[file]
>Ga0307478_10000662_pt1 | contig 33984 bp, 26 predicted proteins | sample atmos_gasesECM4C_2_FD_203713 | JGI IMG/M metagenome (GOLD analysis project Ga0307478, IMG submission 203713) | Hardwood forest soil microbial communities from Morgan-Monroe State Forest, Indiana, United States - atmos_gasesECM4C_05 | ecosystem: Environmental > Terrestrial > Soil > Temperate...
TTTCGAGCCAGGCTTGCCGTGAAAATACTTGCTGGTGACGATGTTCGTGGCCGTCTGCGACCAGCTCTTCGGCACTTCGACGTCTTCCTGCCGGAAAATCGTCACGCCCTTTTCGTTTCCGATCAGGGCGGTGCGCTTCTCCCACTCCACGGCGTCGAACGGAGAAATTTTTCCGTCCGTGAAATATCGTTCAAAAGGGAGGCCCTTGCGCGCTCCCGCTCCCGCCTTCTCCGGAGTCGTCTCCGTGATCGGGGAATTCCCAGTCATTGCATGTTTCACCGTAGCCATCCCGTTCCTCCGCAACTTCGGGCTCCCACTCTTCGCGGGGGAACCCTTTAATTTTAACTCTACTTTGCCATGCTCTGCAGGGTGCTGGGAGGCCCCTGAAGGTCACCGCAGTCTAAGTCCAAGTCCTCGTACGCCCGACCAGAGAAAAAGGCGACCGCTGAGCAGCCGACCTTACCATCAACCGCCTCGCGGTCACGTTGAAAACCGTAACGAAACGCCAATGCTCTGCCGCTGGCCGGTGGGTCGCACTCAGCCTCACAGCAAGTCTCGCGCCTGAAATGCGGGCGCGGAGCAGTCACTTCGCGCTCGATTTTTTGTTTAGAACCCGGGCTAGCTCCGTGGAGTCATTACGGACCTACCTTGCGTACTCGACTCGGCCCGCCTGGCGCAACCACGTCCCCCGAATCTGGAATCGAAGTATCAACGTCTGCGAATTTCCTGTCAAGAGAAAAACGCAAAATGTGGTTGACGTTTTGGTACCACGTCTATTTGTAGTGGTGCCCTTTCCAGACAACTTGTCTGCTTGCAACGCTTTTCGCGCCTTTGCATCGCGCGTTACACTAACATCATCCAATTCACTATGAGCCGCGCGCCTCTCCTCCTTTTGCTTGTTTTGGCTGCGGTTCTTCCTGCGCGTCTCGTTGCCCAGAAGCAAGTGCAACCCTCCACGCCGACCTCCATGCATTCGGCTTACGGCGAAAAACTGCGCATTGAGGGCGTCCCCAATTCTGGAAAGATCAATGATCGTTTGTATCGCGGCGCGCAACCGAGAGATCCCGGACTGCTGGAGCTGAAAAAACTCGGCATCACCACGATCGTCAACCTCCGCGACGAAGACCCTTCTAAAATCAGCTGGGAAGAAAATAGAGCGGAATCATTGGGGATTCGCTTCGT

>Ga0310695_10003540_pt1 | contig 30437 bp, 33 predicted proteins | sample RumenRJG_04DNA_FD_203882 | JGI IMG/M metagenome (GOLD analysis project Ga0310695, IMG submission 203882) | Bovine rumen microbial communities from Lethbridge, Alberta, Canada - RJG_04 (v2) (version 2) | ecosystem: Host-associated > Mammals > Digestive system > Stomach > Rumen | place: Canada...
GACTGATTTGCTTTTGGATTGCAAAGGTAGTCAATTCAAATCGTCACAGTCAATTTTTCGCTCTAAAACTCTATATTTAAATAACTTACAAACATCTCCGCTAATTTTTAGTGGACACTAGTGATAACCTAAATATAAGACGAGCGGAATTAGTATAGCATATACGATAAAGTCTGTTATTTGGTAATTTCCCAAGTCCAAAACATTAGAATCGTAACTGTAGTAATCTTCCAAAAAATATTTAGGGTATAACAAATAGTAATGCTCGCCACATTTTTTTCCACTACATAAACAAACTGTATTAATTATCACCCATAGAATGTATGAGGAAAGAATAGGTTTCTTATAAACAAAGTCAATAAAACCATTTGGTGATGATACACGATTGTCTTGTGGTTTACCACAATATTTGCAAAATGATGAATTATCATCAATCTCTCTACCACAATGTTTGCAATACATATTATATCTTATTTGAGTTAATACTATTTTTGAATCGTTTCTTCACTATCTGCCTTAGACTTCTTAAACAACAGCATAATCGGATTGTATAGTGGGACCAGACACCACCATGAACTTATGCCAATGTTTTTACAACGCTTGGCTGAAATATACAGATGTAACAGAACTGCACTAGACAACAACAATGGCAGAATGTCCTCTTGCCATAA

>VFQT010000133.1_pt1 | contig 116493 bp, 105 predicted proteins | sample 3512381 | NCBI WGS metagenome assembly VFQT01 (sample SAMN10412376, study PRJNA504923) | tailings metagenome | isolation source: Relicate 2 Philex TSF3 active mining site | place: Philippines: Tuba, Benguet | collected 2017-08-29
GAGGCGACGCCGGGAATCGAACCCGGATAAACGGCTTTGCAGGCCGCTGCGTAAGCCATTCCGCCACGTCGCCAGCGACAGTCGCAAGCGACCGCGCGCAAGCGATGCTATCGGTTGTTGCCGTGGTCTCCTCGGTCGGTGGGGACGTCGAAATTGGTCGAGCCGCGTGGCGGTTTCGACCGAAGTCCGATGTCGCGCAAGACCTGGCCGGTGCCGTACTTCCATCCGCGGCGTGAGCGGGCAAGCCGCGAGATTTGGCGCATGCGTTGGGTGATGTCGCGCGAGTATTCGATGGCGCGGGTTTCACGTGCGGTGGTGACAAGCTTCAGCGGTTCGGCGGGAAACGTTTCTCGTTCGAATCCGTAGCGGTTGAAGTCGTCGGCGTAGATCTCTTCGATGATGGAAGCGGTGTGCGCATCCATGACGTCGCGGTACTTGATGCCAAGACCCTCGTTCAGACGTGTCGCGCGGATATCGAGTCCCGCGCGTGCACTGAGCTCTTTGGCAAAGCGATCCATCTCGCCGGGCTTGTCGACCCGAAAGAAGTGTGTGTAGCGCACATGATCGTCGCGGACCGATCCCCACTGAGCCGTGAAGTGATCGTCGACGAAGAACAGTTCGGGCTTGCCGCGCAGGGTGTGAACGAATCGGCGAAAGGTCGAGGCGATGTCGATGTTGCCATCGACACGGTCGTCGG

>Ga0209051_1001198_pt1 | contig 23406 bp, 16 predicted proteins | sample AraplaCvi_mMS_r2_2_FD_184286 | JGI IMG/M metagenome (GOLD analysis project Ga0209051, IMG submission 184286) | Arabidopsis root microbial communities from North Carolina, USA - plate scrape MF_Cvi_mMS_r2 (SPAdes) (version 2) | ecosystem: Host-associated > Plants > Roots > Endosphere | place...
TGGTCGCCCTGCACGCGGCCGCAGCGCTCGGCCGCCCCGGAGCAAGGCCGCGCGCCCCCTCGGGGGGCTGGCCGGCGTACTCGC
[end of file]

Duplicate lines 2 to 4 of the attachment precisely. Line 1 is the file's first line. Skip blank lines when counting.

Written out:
TTTCGAGCCAGGCTTGCCGTGAAAATACTTGCTGGTGACGATGTTCGTGGCCGTCTGCGACCAGCTCTTCGGCACTTCGACGTCTTCCTGCCGGAAAATCGTCACGCCCTTTTCGTTTCCGATCAGGGCGGTGCGCTTCTCCCACTCCACGGCGTCGAACGGAGAAATTTTTCCGTCCGTGAAATATCGTTCAAAAGGGAGGCCCTTGCGCGCTCCCGCTCCCGCCTTCTCCGGAGTCGTCTCCGTGATCGGGGAATTCCCAGTCATTGCATGTTTCACCGTAGCCATCCCGTTCCTCCGCAACTTCGGGCTCCCACTCTTCGCGGGGGAACCCTTTAATTTTAACTCTACTTTGCCATGCTCTGCAGGGTGCTGGGAGGCCCCTGAAGGTCACCGCAGTCTAAGTCCAAGTCCTCGTACGCCCGACCAGAGAAAAAGGCGACCGCTGAGCAGCCGACCTTACCATCAACCGCCTCGCGGTCACGTTGAAAACCGTAACGAAACGCCAATGCTCTGCCGCTGGCCGGTGGGTCGCACTCAGCCTCACAGCAAGTCTCGCGCCTGAAATGCGGGCGCGGAGCAGTCACTTCGCGCTCGATTTTTTGTTTAGAACCCGGGCTAGCTCCGTGGAGTCATTACGGACCTACCTTGCGTACTCGACTCGGCCCGCCTGGCGCAACCACGTCCCCCGAATCTGGAATCGAAGTATCAACGTCTGCGAATTTCCTGTCAAGAGAAAAACGCAAAATGTGGTTGACGTTTTGGTACCACGTCTATTTGTAGTGGTGCCCTTTCCAGACAACTTGTCTGCTTGCAACGCTTTTCGCGCCTTTGCATCGCGCGTTACACTAACATCATCCAATTCACTATGAGCCGCGCGCCTCTCCTCCTTTTGCTTGTTTTGGCTGCGGTTCTTCCTGCGCGTCTCGTTGCCCAGAAGCAAGTGCAACCCTCCACGCCGACCTCCATGCATTCGGCTTACGGCGAAAAACTGCGCATTGAGGGCGTCCCCAATTCTGGAAAGATCAATGATCGTTTGTATCGCGGCGCGCAACCGAGAGATCCCGGACTGCTGGAGCTGAAAAAACTCGGCATCACCACGATCGTCAACCTCCGCGACGAAGACCCTTCTAAAATCAGCTGGGAAGAAAATAGAGCGGAATCATTGGGGATTCGCTTCGT

>Ga0310695_10003540_pt1 | contig 30437 bp, 33 predicted proteins | sample RumenRJG_04DNA_FD_203882 | JGI IMG/M metagenome (GOLD analysis project Ga0310695, IMG submission 203882) | Bovine rumen microbial communities from Lethbridge, Alberta, Canada - RJG_04 (v2) (version 2) | ecosystem: Host-associated > Mammals > Digestive system > Stomach > Rumen | place: Canada...
GACTGATTTGCTTTTGGATTGCAAAGGTAGTCAATTCAAATCGTCACAGTCAATTTTTCGCTCTAAAACTCTATATTTAAATAACTTACAAACATCTCCGCTAATTTTTAGTGGACACTAGTGATAACCTAAATATAAGACGAGCGGAATTAGTATAGCATATACGATAAAGTCTGTTATTTGGTAATTTCCCAAGTCCAAAACATTAGAATCGTAACTGTAGTAATCTTCCAAAAAATATTTAGGGTATAACAAATAGTAATGCTCGCCACATTTTTTTCCACTACATAAACAAACTGTATTAATTATCACCCATAGAATGTATGAGGAAAGAATAGGTTTCTTATAAACAAAGTCAATAAAACCATTTGGTGATGATACACGATTGTCTTGTGGTTTACCACAATATTTGCAAAATGATGAATTATCATCAATCTCTCTACCACAATGTTTGCAATACATATTATATCTTATTTGAGTTAATACTATTTTTGAATCGTTTCTTCACTATCTGCCTTAGACTTCTTAAACAACAGCATAATCGGATTGTATAGTGGGACCAGACACCACCATGAACTTATGCCAATGTTTTTACAACGCTTGGCTGAAATATACAGATGTAACAGAACTGCACTAGACAACAACAATGGCAGAATGTCCTCTTGCCATAA